Your roof can represent up to 40% of your home’s exterior – and an attractive shingle color can greatly impact its curb appeal. For this reason, choosing a color that complements but contrasts with your home’s existing siding and facing is important.
Whenever possible, request large shingles samples from your roofing company. They can be dropped off and picked up free of charge.
We had my roof replaced in 2017 – a little over 5 years ago. As I live in an HOA community, I had to follow CC-R community guidelines when it came to color and we were given an option of two shades of black/dark gray to stay within those guidelines. If you are in a similar situation, you may have to adhere to that kind of protocol too.
Here’s a snapshot from then. Notice the patch job to the right (multiple shingles had been replaced more than once) as I’d had an ongoing leak problem for a number of years. Yes, that’s me walking towards the door.
Look at Your Home’s Exterior
As with picking a paint color for your home’s walls, the best way to determine the right shine color for your roof is to look at your exterior. The color of your siding, trim, and doors will influence what shingle colors work well with them.
A shingle roof often makes up 40% or more of your house’s total appearance, so a decision you make now will impact how your home looks for years to come. It can also have a significant effect on its value.
If you live in a sunny area, dark shingles absorb solar heat, while lighter shingles reflect it. This helps to keep homes cool, although the amount of energy saved varies depending on other factors like sufficient insulation. It gets very hot where I live; your area may vary.
Think About Your Roof’s Location
As the roof can comprise up to 40% of your home’s exterior, choosing a color that creates a beautiful overall impression is important. A light-colored roof on a small house (I live in a rowhome) can make it look out of proportion, while a dark-colored roof on a large multistory home can overwhelm it.
Roof shingle colors can also vary depending on your location. For example, darker shingles may help retain heat during winter in cold climates, while lighter shingles can reflect the sun’s rays and potentially save energy.
Drive around your neighborhood and note the shingle colors used on other homes. You can then test a few shingle color combinations using an online visualizer. Just as you might take sample paint chips home to see what they look like in your space before making a final decision, you should do the same with shingle samples.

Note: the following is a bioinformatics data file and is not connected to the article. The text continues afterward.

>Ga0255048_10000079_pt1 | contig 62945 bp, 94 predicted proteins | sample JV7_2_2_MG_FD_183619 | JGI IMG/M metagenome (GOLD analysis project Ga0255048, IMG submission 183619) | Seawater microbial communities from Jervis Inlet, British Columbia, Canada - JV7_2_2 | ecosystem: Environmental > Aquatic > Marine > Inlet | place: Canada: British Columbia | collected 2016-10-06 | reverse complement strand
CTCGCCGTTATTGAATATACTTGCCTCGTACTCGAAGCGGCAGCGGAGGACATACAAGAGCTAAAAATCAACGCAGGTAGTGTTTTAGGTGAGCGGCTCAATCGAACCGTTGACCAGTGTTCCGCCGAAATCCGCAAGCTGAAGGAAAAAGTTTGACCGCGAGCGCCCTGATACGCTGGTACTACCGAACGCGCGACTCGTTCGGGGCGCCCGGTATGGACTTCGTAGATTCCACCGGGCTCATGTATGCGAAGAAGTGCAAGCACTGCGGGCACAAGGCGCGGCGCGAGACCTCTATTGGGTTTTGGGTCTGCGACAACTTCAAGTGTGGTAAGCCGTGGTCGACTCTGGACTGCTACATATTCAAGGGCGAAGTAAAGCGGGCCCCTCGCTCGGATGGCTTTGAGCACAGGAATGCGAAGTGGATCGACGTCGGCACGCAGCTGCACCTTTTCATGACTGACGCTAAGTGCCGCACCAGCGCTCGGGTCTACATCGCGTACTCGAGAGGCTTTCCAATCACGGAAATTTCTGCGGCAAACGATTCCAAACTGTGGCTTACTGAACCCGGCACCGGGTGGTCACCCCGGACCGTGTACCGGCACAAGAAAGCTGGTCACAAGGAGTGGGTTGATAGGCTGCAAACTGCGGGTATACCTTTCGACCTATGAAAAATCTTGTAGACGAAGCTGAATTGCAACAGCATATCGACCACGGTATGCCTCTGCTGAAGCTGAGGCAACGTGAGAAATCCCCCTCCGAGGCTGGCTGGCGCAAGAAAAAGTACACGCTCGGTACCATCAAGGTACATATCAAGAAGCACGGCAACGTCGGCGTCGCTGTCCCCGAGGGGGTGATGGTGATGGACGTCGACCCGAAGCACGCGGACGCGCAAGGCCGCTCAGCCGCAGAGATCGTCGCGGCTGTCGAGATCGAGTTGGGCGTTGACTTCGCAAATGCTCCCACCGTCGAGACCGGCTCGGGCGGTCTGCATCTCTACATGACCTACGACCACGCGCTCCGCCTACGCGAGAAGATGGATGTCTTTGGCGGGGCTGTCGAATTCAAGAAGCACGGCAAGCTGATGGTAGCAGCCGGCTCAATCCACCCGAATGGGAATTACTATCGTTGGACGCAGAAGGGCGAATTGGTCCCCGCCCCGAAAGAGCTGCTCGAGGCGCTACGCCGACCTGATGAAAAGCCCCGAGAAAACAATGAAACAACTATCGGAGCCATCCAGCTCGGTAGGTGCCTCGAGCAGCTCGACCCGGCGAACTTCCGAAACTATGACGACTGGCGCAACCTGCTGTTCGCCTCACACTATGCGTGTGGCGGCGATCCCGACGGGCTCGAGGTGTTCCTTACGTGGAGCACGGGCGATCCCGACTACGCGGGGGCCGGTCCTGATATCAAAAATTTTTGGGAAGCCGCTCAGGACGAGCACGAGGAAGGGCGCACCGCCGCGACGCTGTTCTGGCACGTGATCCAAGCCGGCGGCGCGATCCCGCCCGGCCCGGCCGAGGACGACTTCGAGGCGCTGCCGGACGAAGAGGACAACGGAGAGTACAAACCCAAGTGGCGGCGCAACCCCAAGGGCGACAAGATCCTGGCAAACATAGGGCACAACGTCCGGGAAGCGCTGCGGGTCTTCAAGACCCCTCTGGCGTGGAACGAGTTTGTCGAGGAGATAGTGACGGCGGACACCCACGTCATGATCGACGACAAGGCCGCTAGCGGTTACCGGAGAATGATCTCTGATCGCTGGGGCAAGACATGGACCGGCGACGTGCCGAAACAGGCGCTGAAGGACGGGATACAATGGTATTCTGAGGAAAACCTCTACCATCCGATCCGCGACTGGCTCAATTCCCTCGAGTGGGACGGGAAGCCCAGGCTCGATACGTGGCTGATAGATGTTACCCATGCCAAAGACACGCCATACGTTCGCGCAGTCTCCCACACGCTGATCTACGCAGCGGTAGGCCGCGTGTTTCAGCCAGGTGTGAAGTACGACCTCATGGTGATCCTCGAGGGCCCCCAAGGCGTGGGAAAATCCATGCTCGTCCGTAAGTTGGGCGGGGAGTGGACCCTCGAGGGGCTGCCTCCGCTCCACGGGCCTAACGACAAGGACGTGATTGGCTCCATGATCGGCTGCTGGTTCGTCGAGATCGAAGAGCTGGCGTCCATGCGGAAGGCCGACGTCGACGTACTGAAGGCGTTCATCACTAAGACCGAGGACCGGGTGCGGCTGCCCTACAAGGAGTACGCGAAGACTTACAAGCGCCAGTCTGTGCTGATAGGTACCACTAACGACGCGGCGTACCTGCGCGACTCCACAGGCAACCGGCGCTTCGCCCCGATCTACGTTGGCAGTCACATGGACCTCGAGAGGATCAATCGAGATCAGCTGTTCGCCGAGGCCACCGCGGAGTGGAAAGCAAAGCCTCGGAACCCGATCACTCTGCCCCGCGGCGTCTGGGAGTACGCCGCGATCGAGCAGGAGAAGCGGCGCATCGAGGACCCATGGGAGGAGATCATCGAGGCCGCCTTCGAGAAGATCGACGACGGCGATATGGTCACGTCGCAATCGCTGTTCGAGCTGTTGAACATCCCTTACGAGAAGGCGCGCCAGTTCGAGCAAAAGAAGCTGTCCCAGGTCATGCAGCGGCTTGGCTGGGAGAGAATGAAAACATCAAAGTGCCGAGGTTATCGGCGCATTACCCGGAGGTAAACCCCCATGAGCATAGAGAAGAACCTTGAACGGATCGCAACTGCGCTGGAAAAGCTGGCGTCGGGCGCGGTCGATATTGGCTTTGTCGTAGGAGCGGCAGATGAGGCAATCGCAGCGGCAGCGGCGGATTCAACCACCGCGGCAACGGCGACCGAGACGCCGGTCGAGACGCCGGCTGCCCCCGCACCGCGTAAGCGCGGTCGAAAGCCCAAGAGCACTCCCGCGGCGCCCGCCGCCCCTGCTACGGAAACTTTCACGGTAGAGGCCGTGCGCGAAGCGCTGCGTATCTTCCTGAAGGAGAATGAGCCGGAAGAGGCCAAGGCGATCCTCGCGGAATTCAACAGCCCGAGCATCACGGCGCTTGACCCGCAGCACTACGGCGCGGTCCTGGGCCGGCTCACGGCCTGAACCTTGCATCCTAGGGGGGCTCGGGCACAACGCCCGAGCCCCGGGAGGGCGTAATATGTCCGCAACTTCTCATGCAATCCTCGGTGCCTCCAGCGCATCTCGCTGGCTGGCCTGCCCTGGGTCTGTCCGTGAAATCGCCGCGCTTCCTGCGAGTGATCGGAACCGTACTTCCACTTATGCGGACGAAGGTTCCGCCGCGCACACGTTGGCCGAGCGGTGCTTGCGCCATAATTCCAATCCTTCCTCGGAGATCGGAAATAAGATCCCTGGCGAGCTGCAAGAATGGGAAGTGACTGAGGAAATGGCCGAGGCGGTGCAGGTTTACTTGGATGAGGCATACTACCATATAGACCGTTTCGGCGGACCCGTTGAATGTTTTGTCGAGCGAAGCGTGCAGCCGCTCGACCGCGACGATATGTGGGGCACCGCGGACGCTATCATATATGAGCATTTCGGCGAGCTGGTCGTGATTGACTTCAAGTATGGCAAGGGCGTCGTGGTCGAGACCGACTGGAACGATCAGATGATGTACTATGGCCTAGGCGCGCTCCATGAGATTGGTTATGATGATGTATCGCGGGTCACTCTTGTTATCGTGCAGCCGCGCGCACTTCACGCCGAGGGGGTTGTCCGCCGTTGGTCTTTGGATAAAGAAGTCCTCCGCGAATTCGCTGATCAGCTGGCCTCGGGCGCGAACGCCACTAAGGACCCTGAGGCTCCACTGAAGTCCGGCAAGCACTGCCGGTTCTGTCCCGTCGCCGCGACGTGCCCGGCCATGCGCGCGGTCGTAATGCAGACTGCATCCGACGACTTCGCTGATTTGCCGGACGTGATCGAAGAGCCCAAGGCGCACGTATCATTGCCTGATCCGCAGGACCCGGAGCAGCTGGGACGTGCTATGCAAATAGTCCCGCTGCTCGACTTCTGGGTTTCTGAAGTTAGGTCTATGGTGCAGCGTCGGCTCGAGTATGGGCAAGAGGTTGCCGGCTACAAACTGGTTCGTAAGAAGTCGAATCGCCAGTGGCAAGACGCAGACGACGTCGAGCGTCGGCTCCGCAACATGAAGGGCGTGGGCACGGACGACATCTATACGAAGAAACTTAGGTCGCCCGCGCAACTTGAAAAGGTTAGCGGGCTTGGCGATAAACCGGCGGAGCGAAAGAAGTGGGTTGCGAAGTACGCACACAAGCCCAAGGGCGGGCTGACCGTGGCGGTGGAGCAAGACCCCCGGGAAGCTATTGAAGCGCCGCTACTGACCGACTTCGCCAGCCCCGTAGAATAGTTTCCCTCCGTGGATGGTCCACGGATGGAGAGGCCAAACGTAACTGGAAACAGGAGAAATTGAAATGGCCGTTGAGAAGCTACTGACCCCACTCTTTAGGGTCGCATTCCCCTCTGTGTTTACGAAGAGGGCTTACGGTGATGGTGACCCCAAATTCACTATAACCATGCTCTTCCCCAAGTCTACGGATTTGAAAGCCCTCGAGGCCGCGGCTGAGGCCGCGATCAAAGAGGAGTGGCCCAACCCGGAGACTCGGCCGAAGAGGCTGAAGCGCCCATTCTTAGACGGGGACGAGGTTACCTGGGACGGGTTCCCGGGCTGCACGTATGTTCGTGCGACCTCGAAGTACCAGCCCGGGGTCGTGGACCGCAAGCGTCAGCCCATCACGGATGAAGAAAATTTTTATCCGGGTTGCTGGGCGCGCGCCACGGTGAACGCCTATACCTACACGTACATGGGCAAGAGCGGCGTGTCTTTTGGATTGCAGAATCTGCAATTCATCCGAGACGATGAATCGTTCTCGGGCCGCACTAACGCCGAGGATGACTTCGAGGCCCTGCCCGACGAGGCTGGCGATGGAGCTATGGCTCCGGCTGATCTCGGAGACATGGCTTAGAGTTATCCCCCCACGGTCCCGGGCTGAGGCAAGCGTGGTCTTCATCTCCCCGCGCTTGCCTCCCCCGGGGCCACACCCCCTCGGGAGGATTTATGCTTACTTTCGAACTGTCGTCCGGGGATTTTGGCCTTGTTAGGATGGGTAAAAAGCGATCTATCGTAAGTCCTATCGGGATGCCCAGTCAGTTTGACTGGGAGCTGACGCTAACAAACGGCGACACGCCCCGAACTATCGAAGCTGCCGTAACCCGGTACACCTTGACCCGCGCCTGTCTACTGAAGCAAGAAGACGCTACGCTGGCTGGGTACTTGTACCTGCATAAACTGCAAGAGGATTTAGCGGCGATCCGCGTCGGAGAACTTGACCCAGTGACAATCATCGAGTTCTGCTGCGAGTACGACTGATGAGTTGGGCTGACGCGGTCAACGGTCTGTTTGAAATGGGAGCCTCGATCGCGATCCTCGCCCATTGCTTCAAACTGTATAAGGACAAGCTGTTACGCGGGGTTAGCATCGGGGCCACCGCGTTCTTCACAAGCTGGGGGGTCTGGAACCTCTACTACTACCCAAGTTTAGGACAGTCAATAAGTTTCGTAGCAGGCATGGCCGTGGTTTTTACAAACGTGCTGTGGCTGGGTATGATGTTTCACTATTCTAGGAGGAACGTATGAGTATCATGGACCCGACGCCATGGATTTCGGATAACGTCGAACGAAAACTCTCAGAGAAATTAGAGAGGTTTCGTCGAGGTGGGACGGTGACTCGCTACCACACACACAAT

Consider Your Home’s Architectural Style
Your roof represents 40% or more of your home’s visual exterior and can greatly impact its curb appeal and resale value. When selecting a shingle color, it’s important to consider your home’s architectural style and surrounding neighborhood, and natural environment.
For example, a brick home with various color tones and textures can be enhanced by a shingle shade that complements those colors. Likewise, rural homes constructed of cedar logs, stone veneer, and masonry can look good with roofing shingles that coordinate with those elements.
Just as you wouldn’t grab a bucket of paint for your home without first taking home sample chips to test them out in the space, it’s a good idea to do the same with shingle color blends. Drive around your neighborhood and look at the shingles on nearby homes to get a feel for how different shingle colors might look in sunlight or over rain.
Think About Your Home’s Natural Environment
A roof makes up 25 to 40 percent of a home’s overall appearance, so choosing the right shingle color is important to enhance curb appeal and help your house stand out in the neighborhood. A dark shingle color can draw attention away from the size of your home and work well with multi-level homes, while lighter colors are ideal for ranch-style houses. If you live in a warm climate, consider opting for a dark-colored cool roof shingle designed to reflect sunlight and lower indoor temperatures.
This is my roof as it looks for the past five years. This picture was taken about an hour before noon – when the sun was almost at its peak in the sky. The shingles are the same color as the old ones but you can tell they look lighter at this time of day.
For a white house, shades of grey, black, and brown can complement the brick, trim, and other fixed exterior elements. For a chateau-style house, consider using a shingle color blend with varying shades of brown to mimic the natural wood shake construction look.
Think About Your Roof’s Material
In addition to your house’s colors, the material your roof is made from also plays a role in which shingle color will look best on your home.
For example, consider a natural-looking dark brown or charcoal shingle shade for a wood-siding home. Dark neutrals like these can complement various house colors, from lighter shades to darker browns or tans.
On the other hand, if you have a brick home or a home with varied color elements like stone or elegant wood shingles, a solid shingle color might clash. For instance, a solid black shingle would overwhelm a home with textured brick or a stone front. Stick to blended shingle colors in these cases.
I think these are the main points of contention you’ll have to deal with. Hope you will find this article helpful going forward in your roofing project! Comment below if you have any questions or an experience with shingles you’d like to share.